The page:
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Fol Chen: Part II: The New December

Bolstering Part II is lead single/Sirius XMU stalwart "In Ruins," a jingly little ditty featuring irresistible vocals from Karin Tatoyin that is multifarious as it is mystifyingly catchy. Pegging down Fol Chen isn't the easiest thing to do, but what they do is something refreshingly unique and, thus, critically acclaimed in today's music scene. That doesn't mean you won't have a few head scratches wondering what the band's concept is all about.

What the critics are saying:

A.V. Club: The singsong electro-pop of "The Holograms" and "In Ruins," the horror-movie drones of the Liars-assisted "This Is Where The Road Belongs," the stiffly soulful, Terence Trent D'Arby-evoking "C/U," and the dainty coos of "Adeline (You Always Look So Bored)" sound like they come from completely different bands, while half-formed songs such as "Men, Beasts Or Houses" and "The Holes" sag under the weight of too many samples substituting for musical direction.

Exclaim!: Part II: The New December is, naturally, a concept album with a narrative thread that has something to do with a virus destroying language, but thankfully, the songs work in isolation. The music is jittery and glitchy, leaning heavily on electronics to drive them along, like a less frantic version of the Mae Shi. The arrangements aren't always cluttered, but there's no attempt to pull back from that busyness either until the final, contemplative title track arrives.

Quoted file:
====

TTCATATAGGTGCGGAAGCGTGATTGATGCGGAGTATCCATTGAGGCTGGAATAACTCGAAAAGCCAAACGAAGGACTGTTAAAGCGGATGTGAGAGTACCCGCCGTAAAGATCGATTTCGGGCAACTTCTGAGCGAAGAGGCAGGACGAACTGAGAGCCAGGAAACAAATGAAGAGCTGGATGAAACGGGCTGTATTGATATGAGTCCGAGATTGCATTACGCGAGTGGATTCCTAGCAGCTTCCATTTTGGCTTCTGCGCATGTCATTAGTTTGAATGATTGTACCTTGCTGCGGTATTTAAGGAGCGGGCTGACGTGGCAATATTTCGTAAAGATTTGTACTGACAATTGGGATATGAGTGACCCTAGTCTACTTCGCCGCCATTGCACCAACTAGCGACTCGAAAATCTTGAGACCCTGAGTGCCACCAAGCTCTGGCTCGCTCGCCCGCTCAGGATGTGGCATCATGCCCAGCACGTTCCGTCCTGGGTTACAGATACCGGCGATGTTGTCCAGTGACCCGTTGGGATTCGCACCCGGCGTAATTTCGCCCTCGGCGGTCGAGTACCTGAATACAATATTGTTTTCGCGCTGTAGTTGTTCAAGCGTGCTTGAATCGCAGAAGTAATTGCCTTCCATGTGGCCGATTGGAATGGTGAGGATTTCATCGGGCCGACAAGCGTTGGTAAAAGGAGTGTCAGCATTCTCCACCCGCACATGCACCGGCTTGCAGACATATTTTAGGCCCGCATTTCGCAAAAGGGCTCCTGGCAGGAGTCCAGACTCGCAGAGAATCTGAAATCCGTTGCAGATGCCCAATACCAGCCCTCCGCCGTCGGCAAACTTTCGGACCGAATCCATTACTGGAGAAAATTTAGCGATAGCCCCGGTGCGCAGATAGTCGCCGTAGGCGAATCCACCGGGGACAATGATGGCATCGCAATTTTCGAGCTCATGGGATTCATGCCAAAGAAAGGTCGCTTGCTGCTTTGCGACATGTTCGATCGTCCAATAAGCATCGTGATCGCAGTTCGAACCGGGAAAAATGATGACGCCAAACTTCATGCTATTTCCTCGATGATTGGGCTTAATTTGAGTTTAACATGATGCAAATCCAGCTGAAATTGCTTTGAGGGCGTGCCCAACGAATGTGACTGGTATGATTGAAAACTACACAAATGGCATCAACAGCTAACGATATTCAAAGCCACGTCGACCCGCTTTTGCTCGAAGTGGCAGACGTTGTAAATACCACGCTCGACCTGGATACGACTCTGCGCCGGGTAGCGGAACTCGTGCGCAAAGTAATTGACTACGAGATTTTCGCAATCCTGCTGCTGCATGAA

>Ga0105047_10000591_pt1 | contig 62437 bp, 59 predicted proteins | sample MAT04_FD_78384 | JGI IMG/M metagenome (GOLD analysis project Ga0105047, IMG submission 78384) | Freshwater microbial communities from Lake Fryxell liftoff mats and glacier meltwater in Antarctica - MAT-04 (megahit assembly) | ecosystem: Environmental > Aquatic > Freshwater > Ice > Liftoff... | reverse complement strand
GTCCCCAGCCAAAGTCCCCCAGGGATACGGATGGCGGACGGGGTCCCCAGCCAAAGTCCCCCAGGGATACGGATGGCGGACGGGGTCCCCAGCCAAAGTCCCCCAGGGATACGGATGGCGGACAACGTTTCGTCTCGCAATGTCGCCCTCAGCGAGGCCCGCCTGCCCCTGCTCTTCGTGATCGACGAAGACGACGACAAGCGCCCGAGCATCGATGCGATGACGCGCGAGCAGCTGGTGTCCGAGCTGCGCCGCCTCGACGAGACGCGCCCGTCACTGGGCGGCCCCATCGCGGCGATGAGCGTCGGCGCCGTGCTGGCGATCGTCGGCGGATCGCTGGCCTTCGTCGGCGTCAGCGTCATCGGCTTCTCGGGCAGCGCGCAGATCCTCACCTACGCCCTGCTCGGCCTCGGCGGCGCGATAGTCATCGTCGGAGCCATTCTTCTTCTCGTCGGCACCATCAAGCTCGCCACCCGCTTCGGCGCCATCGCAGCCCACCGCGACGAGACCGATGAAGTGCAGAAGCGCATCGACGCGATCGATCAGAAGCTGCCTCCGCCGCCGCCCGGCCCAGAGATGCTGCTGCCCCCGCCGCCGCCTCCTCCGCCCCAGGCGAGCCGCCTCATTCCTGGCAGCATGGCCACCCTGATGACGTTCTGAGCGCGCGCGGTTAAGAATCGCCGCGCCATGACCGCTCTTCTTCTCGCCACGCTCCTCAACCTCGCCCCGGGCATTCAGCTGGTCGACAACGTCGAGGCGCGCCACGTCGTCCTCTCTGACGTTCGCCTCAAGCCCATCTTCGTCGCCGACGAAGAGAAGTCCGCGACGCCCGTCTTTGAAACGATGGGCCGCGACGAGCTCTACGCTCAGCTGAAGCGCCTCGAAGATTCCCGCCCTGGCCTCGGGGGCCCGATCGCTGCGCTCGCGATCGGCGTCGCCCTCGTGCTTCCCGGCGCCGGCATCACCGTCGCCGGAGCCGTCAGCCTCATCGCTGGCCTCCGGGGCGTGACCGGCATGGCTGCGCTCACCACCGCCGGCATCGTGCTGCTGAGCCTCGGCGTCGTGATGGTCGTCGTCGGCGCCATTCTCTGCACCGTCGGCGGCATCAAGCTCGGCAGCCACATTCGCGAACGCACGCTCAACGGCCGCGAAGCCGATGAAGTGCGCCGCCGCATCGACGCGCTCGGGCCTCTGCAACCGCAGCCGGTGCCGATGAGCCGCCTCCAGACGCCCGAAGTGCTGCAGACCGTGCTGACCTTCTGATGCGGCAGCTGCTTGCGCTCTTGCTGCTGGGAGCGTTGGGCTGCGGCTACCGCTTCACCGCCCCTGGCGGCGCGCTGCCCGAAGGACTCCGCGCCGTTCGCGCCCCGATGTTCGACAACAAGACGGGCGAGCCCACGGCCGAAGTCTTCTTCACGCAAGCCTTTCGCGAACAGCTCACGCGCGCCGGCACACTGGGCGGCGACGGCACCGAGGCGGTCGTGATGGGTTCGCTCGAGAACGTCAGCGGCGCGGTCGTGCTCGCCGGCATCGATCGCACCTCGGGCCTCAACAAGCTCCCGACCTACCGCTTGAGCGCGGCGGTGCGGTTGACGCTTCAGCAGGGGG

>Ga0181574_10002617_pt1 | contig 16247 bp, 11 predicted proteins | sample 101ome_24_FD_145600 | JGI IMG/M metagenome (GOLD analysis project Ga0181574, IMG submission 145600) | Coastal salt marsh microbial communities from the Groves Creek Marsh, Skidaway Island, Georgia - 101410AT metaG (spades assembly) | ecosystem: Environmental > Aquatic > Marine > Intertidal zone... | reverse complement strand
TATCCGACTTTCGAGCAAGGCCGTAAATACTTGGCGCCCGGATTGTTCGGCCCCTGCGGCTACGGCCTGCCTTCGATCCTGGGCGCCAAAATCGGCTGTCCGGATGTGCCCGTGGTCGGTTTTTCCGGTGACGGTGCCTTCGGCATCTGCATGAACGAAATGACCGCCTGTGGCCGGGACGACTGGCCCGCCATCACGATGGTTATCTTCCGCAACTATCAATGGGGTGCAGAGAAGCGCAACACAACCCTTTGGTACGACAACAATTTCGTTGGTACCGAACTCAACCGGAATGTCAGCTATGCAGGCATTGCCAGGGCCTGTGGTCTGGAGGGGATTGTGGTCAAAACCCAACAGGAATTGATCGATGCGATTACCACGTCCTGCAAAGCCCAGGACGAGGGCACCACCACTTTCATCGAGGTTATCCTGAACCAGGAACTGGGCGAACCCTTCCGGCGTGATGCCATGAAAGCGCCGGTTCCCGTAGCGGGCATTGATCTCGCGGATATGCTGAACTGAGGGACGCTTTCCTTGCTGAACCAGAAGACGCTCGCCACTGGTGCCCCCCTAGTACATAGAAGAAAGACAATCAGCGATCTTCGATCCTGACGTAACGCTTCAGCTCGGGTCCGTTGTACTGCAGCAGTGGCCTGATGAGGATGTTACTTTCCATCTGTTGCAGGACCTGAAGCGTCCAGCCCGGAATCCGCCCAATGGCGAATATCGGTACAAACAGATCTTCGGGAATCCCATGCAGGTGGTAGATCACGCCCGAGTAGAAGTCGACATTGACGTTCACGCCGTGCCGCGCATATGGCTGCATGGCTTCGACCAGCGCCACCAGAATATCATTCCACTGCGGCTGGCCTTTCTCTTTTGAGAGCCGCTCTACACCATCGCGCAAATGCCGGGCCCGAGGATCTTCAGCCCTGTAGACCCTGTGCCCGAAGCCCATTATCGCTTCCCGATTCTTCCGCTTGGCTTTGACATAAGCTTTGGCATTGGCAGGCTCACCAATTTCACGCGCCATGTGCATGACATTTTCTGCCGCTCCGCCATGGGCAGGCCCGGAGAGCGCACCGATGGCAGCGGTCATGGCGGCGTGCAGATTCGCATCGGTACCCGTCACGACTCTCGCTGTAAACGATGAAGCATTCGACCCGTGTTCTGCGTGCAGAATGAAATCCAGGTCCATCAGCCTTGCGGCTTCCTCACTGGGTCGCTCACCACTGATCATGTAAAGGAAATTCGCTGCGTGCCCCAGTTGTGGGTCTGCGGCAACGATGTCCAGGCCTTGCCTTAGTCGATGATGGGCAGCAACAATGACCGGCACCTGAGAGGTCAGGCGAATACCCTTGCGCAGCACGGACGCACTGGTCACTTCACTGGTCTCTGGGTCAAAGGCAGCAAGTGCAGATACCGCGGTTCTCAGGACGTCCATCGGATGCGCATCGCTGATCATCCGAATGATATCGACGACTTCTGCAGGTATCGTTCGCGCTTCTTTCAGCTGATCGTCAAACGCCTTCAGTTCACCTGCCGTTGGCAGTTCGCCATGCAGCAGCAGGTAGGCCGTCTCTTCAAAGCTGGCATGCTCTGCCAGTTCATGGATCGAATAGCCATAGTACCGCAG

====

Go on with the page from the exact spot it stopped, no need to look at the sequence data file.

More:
Bearded Magazine: As you listen, echoes crop up of a melange of various distinctive folk. The jerky jaunt of 'The Holograms', for example, sounds like a proggy take on The Notwist or uber-cool Canadians Oen Sujet. Other tracks sound like a more off-kilter and eclectic Stereolab - 'In Ruins', with its gorgeous sultry vocals by LA chanteuse Karin Tatoyan, and the sweet angular pop of 'Adeline' with vocals by Simone White.

AltSounds: Hearing the opening track of Part II: The New December, "Holograms", much seems possible. Jagged, dub-step manqué beats set a distinctly futuristic tone. The vocal is an enjoyable approximation of Regina Spektor making the most of being put in a tumble dryer. Noisier drums wouldn't hurt, but there's a real sense that the hype might be justified.

Part II: The New December is out now via Asthmatic Kitty.